The Trump administration has created a major, perhaps insurmountable, hurdle for Los Angeles in its bid to secure a third Olympic Games later this year, Olympic historians said.
Already in a tight race with Paris for the 2024 Olympic Games, officials for the Los Angeles bid and the city of L.A. must now navigate through the remaining eight months of a global campaign against the backdrop of mounting concerns about the viability of the American bid with the international sports community and a growing number of foreign politicians.
It is estimated that Trump could cost the LA bid at least five votes among the 98 IOC members who will make their final decision in Lima in September. So far, however, only the St Lucian IOC member Richard Peterkin has spoken out against the executive order, claiming it is “totally contrary to Olympic ideals”.
Even so, concerns over Trump appear to be shared by some members of the LA bid, with the USA Today newspaper reporting on Monday that even before he defeated Hillary Clinton in November, four of its staff feared that he could make it difficult for LA “to win over IOC voters from Islamic and Latin countries, as well as female IOC members, due to inflammatory comments he made during the campaign”.
It does not help, either, that Trump’s executive order also tramples over the IOC’s charter which, among other things, talks about “respect for universal ethical principles”, “promoting a peaceful society concerned with the preservation of human dignity”, and “rights and freedoms – without discrimination of any kind”.
No wonder, then, that the Los Angeles team quickly distanced themselves from the order, with the city’s mayor, Eric Garcetti, telling reporters it “unfairly targets refugees – many of them families with young children – whose lives may depend on the compassion and generosity of the United States”.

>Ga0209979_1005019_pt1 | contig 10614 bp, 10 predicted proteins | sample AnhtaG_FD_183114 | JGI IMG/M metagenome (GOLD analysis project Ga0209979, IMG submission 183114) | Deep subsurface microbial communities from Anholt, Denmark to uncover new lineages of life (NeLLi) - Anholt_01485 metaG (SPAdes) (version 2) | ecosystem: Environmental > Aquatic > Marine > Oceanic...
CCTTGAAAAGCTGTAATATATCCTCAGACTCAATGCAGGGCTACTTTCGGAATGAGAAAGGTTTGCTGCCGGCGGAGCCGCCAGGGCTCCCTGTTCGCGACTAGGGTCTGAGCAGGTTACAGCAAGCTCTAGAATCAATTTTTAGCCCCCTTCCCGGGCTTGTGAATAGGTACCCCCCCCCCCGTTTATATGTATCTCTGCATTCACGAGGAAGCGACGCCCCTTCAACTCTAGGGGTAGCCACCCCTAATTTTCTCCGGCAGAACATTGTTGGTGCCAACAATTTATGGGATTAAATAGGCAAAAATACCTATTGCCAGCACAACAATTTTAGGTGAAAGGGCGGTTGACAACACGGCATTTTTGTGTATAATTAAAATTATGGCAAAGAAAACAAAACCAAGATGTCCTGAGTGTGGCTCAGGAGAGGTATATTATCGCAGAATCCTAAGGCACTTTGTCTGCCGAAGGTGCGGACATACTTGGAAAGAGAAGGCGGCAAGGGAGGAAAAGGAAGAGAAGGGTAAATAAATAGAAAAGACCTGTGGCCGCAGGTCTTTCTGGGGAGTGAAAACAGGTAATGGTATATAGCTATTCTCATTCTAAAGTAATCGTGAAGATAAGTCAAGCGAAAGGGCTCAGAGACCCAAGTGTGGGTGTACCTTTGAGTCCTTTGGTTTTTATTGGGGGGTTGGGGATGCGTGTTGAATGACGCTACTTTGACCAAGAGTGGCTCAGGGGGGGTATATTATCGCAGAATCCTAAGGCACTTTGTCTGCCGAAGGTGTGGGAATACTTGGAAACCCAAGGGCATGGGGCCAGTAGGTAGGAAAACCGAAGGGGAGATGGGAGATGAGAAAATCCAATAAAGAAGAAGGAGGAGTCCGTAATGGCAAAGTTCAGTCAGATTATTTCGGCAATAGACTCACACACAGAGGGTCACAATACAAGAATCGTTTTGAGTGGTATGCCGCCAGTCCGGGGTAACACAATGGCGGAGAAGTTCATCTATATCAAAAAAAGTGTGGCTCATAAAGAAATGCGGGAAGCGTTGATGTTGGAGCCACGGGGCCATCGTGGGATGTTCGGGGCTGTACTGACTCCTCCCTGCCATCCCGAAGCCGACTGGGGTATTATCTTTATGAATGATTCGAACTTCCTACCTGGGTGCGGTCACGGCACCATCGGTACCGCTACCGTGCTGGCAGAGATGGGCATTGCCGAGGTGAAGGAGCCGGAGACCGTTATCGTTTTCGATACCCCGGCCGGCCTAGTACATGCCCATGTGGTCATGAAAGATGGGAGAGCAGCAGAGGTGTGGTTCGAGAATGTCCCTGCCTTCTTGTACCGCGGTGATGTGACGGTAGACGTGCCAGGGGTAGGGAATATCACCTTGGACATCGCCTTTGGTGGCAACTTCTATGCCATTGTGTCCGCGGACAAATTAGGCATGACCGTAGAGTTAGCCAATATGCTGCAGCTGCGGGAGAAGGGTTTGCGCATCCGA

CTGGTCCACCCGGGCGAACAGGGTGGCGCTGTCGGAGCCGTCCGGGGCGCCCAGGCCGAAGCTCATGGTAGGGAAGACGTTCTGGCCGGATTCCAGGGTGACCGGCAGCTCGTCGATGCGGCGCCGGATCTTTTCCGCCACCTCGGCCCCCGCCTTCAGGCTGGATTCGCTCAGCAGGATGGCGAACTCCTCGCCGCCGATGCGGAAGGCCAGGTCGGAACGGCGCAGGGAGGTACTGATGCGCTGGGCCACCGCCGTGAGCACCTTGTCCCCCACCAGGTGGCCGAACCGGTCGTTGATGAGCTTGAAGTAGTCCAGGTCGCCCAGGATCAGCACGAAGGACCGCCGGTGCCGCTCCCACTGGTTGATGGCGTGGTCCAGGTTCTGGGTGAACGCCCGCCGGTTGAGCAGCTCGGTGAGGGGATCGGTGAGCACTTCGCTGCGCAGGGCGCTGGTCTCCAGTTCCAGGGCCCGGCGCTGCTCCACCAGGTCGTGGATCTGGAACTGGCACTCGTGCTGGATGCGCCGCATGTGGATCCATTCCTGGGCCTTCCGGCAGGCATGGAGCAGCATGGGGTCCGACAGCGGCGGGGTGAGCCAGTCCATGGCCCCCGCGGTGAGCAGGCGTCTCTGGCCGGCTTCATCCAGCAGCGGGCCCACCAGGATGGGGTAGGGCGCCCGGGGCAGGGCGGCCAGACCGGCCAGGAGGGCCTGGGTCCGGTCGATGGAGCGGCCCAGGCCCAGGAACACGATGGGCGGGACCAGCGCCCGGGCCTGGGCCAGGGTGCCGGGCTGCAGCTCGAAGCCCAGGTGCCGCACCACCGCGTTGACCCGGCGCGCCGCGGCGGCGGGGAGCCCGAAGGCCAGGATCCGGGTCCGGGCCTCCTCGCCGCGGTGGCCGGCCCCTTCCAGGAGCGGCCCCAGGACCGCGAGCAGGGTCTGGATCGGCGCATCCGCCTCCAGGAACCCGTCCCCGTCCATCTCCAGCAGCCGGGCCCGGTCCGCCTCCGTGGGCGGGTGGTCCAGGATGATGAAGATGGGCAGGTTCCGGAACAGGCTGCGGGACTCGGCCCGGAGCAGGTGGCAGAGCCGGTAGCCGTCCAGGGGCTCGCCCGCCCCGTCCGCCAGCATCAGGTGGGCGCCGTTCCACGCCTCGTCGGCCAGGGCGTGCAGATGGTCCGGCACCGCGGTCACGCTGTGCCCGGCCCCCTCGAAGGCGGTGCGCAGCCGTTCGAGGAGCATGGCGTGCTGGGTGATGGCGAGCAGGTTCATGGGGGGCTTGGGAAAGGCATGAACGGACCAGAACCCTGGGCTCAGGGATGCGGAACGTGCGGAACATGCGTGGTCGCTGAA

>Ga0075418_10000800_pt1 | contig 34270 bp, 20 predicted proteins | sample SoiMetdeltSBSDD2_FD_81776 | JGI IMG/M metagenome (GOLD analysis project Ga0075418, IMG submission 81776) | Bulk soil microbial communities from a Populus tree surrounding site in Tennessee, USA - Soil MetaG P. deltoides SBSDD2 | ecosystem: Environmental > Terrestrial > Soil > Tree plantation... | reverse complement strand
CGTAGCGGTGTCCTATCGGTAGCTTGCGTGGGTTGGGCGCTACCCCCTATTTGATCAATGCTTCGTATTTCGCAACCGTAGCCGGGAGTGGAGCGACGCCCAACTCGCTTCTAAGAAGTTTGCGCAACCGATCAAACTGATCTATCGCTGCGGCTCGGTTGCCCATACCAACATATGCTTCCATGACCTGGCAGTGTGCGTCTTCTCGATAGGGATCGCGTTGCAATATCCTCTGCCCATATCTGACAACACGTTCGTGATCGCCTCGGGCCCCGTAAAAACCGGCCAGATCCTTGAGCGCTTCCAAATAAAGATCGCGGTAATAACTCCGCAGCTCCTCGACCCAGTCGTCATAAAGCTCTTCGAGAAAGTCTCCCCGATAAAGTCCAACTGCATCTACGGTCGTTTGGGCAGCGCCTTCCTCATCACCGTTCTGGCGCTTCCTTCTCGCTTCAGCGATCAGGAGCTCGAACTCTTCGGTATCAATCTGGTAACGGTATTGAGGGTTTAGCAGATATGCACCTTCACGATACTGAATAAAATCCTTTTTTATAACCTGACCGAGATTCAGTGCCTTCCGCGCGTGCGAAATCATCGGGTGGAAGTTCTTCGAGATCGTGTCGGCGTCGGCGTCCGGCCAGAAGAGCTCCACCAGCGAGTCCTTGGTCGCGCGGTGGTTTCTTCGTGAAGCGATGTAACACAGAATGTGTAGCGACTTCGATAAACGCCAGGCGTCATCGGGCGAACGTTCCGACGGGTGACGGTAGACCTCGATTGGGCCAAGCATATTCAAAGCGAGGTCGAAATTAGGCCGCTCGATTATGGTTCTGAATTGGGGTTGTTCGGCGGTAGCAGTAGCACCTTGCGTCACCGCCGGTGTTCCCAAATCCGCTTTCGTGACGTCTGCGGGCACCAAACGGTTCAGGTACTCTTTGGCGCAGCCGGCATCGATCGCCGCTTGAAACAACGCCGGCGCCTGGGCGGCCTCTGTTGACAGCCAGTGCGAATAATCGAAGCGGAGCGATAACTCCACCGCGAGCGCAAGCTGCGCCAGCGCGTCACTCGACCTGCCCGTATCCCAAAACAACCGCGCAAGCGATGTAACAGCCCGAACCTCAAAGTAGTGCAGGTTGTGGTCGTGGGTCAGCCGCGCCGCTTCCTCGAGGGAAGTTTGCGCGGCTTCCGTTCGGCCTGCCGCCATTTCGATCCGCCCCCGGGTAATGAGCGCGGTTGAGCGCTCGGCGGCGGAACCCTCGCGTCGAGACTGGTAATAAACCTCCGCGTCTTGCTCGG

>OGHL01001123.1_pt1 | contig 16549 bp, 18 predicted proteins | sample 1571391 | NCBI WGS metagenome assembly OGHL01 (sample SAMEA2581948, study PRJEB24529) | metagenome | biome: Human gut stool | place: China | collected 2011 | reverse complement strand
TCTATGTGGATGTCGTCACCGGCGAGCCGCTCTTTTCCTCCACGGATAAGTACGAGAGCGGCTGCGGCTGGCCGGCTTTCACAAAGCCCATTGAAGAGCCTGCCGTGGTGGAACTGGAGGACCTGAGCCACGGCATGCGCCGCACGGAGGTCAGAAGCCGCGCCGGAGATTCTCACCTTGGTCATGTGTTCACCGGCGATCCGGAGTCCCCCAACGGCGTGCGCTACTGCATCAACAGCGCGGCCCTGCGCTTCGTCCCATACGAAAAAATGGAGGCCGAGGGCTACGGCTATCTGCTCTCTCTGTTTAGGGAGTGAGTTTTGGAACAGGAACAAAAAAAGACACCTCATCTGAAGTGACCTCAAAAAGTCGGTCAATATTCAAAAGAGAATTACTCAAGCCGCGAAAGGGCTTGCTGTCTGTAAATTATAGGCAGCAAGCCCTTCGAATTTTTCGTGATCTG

Yet while Trump’s unique brand of international diplomacy may have bruised LA’s bid in the short term, the damage could be only temporary. Remember the fury about China’s attitude to human rights and the rule of law before Beijing was awarded the 2008 Olympics? It mattered not. Similarly, Russia’s record of illiberalism under Vladimir Putin was no bar to Sochi being awarded the 2014 Winter Games. Indeed, while Trump’s comments will alienate some IOC delegates it could also attract fresh support from Russia and other former Soviet republics.
A lot can also happen between now and September, especially with other bids fearing potential icebergs. Budapest has just suspended its promotional campaign because of the possibility of a referendum taking place over its Olympic bid, while the prospect of the far-right leader Marine Le Pen becoming president of France in May could be even more damaging to the Paris bid than Trump has been to that of Los Angeles.
No wonder Michael Payne, the director of marketing for the IOC for 20 years and a senior adviser to the successful bids of London and Rio, believes that everything is still to play for. “These campaigns are always very fluid,” he says. “It will all be about the state of play in August and September – it’s a continual rollercoaster and a lot more issues will play out for all three of the bidders in the coming months.”
Payne, an adviser to Los Angeles, stresses that many IOC delegates will look beyond Trump’s comments to the bid’s strengths: its emphasis on diversity, the fact everything is already built which reduces costs, and the historical legacy of the 1984 Olympics, one of the most successful of all time.
“The ’84 Games proved a complete game-changer in rebooting the whole bidding and hosting process after Montreal, and the subsequent 30 years has been a golden era,” Payne told the Guardian. “There are many who believe you need that recalibration again and it is something that [IOC] president [Thomas] Bach is trying to achieve with his Agenda 2020 proposals. He wants to show you can stage the Olympic Games without all of the financial or operational challenges that have affected recent bids. And there is no question that LA is well placed to provide that boost again.”
The IOC is difficult to read, when it comes to policies. Trump could prove an asset or a liability. The IOC’s aloofness may remind him of lack of acceptance in New York circles. And despite recent events, it would still be no great surprise if a majority of IOC voters reflect in September that the organisation needs the US – and its huge TV audiences and advertising dollars – as least as much as Los Angeles craves the Olympics.